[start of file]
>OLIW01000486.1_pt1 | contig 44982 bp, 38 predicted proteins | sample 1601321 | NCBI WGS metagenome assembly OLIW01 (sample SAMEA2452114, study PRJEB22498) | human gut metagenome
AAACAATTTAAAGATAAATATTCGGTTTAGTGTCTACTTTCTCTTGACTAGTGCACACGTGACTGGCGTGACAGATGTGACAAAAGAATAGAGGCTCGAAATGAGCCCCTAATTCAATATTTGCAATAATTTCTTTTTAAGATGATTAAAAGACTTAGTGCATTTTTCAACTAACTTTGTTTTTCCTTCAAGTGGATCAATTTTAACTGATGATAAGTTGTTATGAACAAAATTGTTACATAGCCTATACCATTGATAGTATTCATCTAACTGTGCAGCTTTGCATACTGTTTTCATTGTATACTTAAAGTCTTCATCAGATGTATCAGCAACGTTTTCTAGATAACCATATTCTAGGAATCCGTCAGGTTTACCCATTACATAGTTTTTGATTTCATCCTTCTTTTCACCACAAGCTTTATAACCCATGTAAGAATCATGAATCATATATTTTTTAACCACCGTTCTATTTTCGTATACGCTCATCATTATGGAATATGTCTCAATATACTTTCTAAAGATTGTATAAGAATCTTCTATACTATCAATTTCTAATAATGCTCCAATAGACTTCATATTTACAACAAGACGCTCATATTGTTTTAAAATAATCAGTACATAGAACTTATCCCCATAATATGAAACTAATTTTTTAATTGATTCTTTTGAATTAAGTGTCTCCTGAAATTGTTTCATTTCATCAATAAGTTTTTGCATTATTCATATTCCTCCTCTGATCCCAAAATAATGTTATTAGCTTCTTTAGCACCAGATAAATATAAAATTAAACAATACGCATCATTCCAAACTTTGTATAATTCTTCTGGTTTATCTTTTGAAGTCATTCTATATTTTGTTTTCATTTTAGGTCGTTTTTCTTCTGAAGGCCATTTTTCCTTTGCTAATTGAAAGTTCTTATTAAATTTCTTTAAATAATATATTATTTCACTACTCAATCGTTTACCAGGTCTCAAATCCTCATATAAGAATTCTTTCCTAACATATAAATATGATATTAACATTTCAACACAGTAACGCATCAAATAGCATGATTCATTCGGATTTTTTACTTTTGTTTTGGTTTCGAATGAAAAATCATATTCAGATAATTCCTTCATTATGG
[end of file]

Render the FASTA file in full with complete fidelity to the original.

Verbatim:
>OLIW01000486.1_pt1 | contig 44982 bp, 38 predicted proteins | sample 1601321 | NCBI WGS metagenome assembly OLIW01 (sample SAMEA2452114, study PRJEB22498) | human gut metagenome
AAACAATTTAAAGATAAATATTCGGTTTAGTGTCTACTTTCTCTTGACTAGTGCACACGTGACTGGCGTGACAGATGTGACAAAAGAATAGAGGCTCGAAATGAGCCCCTAATTCAATATTTGCAATAATTTCTTTTTAAGATGATTAAAAGACTTAGTGCATTTTTCAACTAACTTTGTTTTTCCTTCAAGTGGATCAATTTTAACTGATGATAAGTTGTTATGAACAAAATTGTTACATAGCCTATACCATTGATAGTATTCATCTAACTGTGCAGCTTTGCATACTGTTTTCATTGTATACTTAAAGTCTTCATCAGATGTATCAGCAACGTTTTCTAGATAACCATATTCTAGGAATCCGTCAGGTTTACCCATTACATAGTTTTTGATTTCATCCTTCTTTTCACCACAAGCTTTATAACCCATGTAAGAATCATGAATCATATATTTTTTAACCACCGTTCTATTTTCGTATACGCTCATCATTATGGAATATGTCTCAATATACTTTCTAAAGATTGTATAAGAATCTTCTATACTATCAATTTCTAATAATGCTCCAATAGACTTCATATTTACAACAAGACGCTCATATTGTTTTAAAATAATCAGTACATAGAACTTATCCCCATAATATGAAACTAATTTTTTAATTGATTCTTTTGAATTAAGTGTCTCCTGAAATTGTTTCATTTCATCAATAAGTTTTTGCATTATTCATATTCCTCCTCTGATCCCAAAATAATGTTATTAGCTTCTTTAGCACCAGATAAATATAAAATTAAACAATACGCATCATTCCAAACTTTGTATAATTCTTCTGGTTTATCTTTTGAAGTCATTCTATATTTTGTTTTCATTTTAGGTCGTTTTTCTTCTGAAGGCCATTTTTCCTTTGCTAATTGAAAGTTCTTATTAAATTTCTTTAAATAATATATTATTTCACTACTCAATCGTTTACCAGGTCTCAAATCCTCATATAAGAATTCTTTCCTAACATATAAATATGATATTAACATTTCAACACAGTAACGCATCAAATAGCATGATTCATTCGGATTTTTTACTTTTGTTTTGGTTTCGAATGAAAAATCATATTCAGATAATTCCTTCATTATGG